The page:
October 13, 2016
1pm EST to 2pm EST

Sponsored by
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Webinar Description:

Immunological Methods – Understanding and Enhancement of Pre-Clinical Animals Models of Disease. Aspects of both the innate and adaptive immune systems are involved in the vast majority of animal disease models. Knowledge of the immunological mechanisms involved in the pathogenesis of disease can therefore be used to great effect in the design and understanding of pre-clinical models of disease, and enhance their predictive value with respect to the development of novel therapeutics. The application of techniques such as flow cytometry, magnetic and fluorescence activated cell sorting, antigen/adjuvant exposure, and adoptive cell transfers has allowed for the generation of new models, as well as the enhancement and modification of existing models for specific purposes. This webinar discusses the application of these immunological methods and the advantages they provide in the setting of multiple validated pre-clinical animal models over a wide variety of disease platforms including GVHD, colitis, arthritis, and multiple sclerosis.

Learning Objectives:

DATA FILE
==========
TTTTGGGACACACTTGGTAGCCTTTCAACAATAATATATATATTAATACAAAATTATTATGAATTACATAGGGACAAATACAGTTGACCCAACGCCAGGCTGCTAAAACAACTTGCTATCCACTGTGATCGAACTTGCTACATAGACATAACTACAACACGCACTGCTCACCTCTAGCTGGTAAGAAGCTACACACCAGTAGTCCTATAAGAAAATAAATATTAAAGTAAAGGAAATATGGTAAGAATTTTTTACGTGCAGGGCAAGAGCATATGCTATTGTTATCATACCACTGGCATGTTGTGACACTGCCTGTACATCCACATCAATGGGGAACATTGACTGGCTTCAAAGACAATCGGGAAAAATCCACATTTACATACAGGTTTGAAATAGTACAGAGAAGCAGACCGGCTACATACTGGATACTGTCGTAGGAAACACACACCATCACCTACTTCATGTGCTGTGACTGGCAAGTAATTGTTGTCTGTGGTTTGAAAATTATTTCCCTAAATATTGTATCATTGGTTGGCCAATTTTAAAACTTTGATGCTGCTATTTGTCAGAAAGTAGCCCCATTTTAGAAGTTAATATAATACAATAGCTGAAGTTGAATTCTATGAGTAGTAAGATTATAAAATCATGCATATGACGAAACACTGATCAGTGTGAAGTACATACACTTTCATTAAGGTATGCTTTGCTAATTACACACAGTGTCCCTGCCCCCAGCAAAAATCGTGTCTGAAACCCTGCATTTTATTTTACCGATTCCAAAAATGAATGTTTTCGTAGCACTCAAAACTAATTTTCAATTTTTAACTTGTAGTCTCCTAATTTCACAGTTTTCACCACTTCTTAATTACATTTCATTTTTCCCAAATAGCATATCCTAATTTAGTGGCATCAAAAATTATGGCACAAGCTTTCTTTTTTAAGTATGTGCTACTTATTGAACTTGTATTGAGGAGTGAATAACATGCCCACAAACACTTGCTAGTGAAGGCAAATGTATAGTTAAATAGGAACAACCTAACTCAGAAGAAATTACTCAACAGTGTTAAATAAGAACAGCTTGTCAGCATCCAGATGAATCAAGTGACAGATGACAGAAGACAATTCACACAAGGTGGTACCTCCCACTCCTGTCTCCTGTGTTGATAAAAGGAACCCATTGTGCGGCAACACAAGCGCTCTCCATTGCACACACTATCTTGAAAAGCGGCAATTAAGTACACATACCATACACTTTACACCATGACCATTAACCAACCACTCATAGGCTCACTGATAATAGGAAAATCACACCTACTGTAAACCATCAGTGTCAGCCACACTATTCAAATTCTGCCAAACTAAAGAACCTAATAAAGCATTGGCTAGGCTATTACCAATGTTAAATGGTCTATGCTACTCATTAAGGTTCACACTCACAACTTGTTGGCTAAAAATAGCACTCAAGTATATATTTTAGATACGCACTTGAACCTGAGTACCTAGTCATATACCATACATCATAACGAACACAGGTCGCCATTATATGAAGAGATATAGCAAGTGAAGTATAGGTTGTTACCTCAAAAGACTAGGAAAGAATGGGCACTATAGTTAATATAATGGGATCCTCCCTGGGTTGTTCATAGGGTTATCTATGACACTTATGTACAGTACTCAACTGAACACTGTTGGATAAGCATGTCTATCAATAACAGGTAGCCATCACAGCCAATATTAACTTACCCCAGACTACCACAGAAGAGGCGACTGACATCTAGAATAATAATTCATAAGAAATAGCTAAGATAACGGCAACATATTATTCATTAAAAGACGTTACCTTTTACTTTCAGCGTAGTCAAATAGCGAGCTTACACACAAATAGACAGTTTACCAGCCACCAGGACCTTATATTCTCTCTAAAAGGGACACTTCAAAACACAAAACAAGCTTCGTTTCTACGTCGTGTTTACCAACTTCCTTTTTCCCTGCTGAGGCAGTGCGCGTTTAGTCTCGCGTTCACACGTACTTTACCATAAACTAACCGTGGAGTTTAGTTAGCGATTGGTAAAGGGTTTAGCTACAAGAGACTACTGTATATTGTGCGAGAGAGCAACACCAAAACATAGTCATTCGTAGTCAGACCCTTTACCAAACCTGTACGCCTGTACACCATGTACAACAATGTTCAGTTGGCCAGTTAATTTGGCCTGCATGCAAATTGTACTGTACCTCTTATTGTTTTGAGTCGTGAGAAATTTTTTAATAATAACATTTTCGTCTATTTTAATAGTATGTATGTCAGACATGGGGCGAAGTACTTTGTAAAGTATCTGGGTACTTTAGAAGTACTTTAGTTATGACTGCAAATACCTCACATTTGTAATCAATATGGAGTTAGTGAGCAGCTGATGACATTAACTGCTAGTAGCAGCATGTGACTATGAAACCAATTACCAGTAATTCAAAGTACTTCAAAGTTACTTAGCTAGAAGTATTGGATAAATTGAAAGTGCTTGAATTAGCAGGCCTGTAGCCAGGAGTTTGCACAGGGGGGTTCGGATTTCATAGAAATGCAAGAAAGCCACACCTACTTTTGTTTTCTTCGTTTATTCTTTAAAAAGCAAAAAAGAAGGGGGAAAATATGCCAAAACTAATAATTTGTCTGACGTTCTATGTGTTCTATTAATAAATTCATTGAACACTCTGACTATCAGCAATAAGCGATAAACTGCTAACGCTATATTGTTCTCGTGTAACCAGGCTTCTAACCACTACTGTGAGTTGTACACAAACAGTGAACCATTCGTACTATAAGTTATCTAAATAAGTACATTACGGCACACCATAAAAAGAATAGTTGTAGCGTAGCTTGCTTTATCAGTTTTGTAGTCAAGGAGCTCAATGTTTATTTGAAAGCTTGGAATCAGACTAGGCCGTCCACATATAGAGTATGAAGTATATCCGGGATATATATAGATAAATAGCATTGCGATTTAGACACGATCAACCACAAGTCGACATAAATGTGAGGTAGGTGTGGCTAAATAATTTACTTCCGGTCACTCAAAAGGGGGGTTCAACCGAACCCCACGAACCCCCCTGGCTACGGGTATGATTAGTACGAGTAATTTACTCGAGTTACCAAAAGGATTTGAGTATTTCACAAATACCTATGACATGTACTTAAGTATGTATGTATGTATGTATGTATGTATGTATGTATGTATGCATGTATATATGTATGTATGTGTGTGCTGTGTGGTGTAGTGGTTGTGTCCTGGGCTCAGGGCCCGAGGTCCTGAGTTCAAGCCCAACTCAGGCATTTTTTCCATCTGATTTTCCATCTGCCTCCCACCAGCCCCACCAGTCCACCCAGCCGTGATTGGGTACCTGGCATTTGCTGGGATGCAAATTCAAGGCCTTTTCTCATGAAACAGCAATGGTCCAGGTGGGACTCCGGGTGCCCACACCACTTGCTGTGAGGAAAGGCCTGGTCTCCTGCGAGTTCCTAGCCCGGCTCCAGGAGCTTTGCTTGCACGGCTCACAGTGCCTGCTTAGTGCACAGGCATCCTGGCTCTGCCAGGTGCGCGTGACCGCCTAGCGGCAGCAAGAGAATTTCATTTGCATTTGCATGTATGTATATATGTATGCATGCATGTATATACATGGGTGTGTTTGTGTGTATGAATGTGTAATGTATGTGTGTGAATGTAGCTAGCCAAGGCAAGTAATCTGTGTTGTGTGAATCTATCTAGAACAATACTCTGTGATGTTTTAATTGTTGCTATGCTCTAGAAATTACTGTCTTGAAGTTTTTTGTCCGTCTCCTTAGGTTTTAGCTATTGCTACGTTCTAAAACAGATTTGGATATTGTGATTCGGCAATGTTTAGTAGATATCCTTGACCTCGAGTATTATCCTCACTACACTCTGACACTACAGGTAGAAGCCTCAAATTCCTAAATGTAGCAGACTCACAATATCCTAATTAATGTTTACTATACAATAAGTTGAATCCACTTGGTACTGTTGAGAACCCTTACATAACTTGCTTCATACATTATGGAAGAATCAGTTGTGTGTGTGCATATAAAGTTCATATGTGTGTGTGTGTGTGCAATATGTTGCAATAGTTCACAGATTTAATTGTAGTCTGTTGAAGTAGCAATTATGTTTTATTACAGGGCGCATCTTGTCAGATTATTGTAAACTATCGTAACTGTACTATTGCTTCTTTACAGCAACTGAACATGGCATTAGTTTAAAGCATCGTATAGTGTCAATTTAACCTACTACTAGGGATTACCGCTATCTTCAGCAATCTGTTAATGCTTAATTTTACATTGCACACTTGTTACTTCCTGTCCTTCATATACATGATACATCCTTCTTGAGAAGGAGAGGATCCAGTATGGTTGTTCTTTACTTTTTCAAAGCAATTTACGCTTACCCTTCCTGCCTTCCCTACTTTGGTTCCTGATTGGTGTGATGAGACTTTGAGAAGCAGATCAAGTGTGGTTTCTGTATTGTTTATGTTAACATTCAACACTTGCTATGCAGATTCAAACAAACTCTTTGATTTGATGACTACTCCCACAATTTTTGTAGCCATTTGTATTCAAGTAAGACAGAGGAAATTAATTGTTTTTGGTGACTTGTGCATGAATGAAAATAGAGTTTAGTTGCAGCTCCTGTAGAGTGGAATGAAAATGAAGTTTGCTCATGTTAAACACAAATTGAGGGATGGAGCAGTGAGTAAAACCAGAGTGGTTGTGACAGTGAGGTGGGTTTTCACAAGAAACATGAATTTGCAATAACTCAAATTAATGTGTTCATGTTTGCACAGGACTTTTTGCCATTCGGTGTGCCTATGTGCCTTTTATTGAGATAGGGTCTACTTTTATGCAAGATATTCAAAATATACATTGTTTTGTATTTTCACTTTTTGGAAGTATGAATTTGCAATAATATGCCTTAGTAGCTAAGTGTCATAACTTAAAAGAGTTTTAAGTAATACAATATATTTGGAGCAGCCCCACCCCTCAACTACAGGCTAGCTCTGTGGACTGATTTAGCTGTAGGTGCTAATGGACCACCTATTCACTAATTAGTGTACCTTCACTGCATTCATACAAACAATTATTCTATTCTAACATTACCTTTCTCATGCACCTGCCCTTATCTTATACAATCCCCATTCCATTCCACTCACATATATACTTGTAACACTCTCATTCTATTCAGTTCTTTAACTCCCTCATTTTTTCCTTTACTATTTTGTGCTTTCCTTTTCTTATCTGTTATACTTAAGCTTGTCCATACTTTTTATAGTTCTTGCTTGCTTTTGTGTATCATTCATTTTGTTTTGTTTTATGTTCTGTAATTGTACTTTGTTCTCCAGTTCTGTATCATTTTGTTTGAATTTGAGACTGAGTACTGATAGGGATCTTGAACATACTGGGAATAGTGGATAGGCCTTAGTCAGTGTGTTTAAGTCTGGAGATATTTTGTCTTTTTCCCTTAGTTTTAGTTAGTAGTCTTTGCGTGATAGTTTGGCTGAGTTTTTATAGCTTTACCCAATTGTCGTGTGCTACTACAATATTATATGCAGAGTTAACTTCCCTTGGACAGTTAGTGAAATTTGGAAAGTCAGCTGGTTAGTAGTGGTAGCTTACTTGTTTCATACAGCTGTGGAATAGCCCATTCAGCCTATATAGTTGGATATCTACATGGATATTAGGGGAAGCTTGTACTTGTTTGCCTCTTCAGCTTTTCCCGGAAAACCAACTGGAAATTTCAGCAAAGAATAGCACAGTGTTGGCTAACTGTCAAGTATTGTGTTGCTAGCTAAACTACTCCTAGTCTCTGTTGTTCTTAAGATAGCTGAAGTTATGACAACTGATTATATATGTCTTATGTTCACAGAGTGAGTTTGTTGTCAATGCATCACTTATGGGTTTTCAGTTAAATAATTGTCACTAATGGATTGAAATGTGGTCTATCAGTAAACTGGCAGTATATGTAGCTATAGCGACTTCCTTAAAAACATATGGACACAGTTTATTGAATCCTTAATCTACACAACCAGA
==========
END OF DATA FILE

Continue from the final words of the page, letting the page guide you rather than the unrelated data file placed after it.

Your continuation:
• Understanding the Application of immunological techniques
  • Advantages of Utilizing Immunological Techniques in Disease Models
  • Introduction to specific animal models (GVHD, colitis, arthritis, and multiple sclerosis)


Dominic R. Beal, Ph.D.


Biomodels LLC

Dr. Beal joined Biomodels in 2013 after completing his doctoral studies at Boston University School of Medicine, where he studied the role of macrophage phenotypes in the immuno-pathology of asthma. He previously lived in England where he received his MSc in the immunology of infectious disease from the London School of Hygiene & Tropical Medicine, studying the effects of malaria-schistosomiasis co-infections on dendritic cell function, and his MA from Trinity Hall at the University of Cambridge. Dr. Beal's main areas of interest are immune cell interactions and the mechanisms underlying the generation and manipulation of immune responses by pathogens and disease states.